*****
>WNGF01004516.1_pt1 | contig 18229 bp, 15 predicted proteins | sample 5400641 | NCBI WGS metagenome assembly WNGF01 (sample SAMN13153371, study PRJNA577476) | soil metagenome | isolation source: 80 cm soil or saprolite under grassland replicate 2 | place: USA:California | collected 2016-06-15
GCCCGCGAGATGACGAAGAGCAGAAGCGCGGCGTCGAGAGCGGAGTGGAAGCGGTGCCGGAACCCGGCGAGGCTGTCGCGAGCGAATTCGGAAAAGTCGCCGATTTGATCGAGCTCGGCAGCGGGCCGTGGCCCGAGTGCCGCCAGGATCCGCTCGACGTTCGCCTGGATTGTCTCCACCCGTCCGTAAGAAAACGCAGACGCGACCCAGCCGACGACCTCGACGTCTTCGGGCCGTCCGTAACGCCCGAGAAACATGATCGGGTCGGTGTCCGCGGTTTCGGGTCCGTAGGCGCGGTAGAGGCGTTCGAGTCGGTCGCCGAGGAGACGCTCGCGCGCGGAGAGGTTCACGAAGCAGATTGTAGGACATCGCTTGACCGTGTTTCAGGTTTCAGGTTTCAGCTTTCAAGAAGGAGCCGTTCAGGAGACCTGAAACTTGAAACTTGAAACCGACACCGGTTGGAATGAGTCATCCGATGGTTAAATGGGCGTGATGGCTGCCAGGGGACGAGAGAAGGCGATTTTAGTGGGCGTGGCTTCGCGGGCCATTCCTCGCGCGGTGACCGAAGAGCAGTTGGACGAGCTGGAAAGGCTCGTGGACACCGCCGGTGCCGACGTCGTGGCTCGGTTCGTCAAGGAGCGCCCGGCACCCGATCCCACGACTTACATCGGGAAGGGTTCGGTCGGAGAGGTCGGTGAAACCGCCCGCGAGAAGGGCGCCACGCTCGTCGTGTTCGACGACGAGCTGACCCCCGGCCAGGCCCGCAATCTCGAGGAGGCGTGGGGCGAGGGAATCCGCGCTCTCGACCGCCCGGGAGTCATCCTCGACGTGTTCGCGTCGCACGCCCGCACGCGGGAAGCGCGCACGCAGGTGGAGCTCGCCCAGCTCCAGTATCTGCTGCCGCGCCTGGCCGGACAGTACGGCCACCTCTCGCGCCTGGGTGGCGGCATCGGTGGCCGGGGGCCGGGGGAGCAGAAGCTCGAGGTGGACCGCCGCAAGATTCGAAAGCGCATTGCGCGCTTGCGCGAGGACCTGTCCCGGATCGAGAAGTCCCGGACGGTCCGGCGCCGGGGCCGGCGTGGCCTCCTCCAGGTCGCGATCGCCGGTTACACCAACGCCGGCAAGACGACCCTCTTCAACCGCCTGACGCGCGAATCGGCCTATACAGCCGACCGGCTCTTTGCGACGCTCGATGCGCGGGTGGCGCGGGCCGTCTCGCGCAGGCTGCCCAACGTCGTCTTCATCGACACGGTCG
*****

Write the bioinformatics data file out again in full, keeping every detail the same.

>WNGF01004516.1_pt1 | contig 18229 bp, 15 predicted proteins | sample 5400641 | NCBI WGS metagenome assembly WNGF01 (sample SAMN13153371, study PRJNA577476) | soil metagenome | isolation source: 80 cm soil or saprolite under grassland replicate 2 | place: USA:California | collected 2016-06-15
GCCCGCGAGATGACGAAGAGCAGAAGCGCGGCGTCGAGAGCGGAGTGGAAGCGGTGCCGGAACCCGGCGAGGCTGTCGCGAGCGAATTCGGAAAAGTCGCCGATTTGATCGAGCTCGGCAGCGGGCCGTGGCCCGAGTGCCGCCAGGATCCGCTCGACGTTCGCCTGGATTGTCTCCACCCGTCCGTAAGAAAACGCAGACGCGACCCAGCCGACGACCTCGACGTCTTCGGGCCGTCCGTAACGCCCGAGAAACATGATCGGGTCGGTGTCCGCGGTTTCGGGTCCGTAGGCGCGGTAGAGGCGTTCGAGTCGGTCGCCGAGGAGACGCTCGCGCGCGGAGAGGTTCACGAAGCAGATTGTAGGACATCGCTTGACCGTGTTTCAGGTTTCAGGTTTCAGCTTTCAAGAAGGAGCCGTTCAGGAGACCTGAAACTTGAAACTTGAAACCGACACCGGTTGGAATGAGTCATCCGATGGTTAAATGGGCGTGATGGCTGCCAGGGGACGAGAGAAGGCGATTTTAGTGGGCGTGGCTTCGCGGGCCATTCCTCGCGCGGTGACCGAAGAGCAGTTGGACGAGCTGGAAAGGCTCGTGGACACCGCCGGTGCCGACGTCGTGGCTCGGTTCGTCAAGGAGCGCCCGGCACCCGATCCCACGACTTACATCGGGAAGGGTTCGGTCGGAGAGGTCGGTGAAACCGCCCGCGAGAAGGGCGCCACGCTCGTCGTGTTCGACGACGAGCTGACCCCCGGCCAGGCCCGCAATCTCGAGGAGGCGTGGGGCGAGGGAATCCGCGCTCTCGACCGCCCGGGAGTCATCCTCGACGTGTTCGCGTCGCACGCCCGCACGCGGGAAGCGCGCACGCAGGTGGAGCTCGCCCAGCTCCAGTATCTGCTGCCGCGCCTGGCCGGACAGTACGGCCACCTCTCGCGCCTGGGTGGCGGCATCGGTGGCCGGGGGCCGGGGGAGCAGAAGCTCGAGGTGGACCGCCGCAAGATTCGAAAGCGCATTGCGCGCTTGCGCGAGGACCTGTCCCGGATCGAGAAGTCCCGGACGGTCCGGCGCCGGGGCCGGCGTGGCCTCCTCCAGGTCGCGATCGCCGGTTACACCAACGCCGGCAAGACGACCCTCTTCAACCGCCTGACGCGCGAATCGGCCTATACAGCCGACCGGCTCTTTGCGACGCTCGATGCGCGGGTGGCGCGGGCCGTCTCGCGCAGGCTGCCCAACGTCGTCTTCATCGACACGGTCG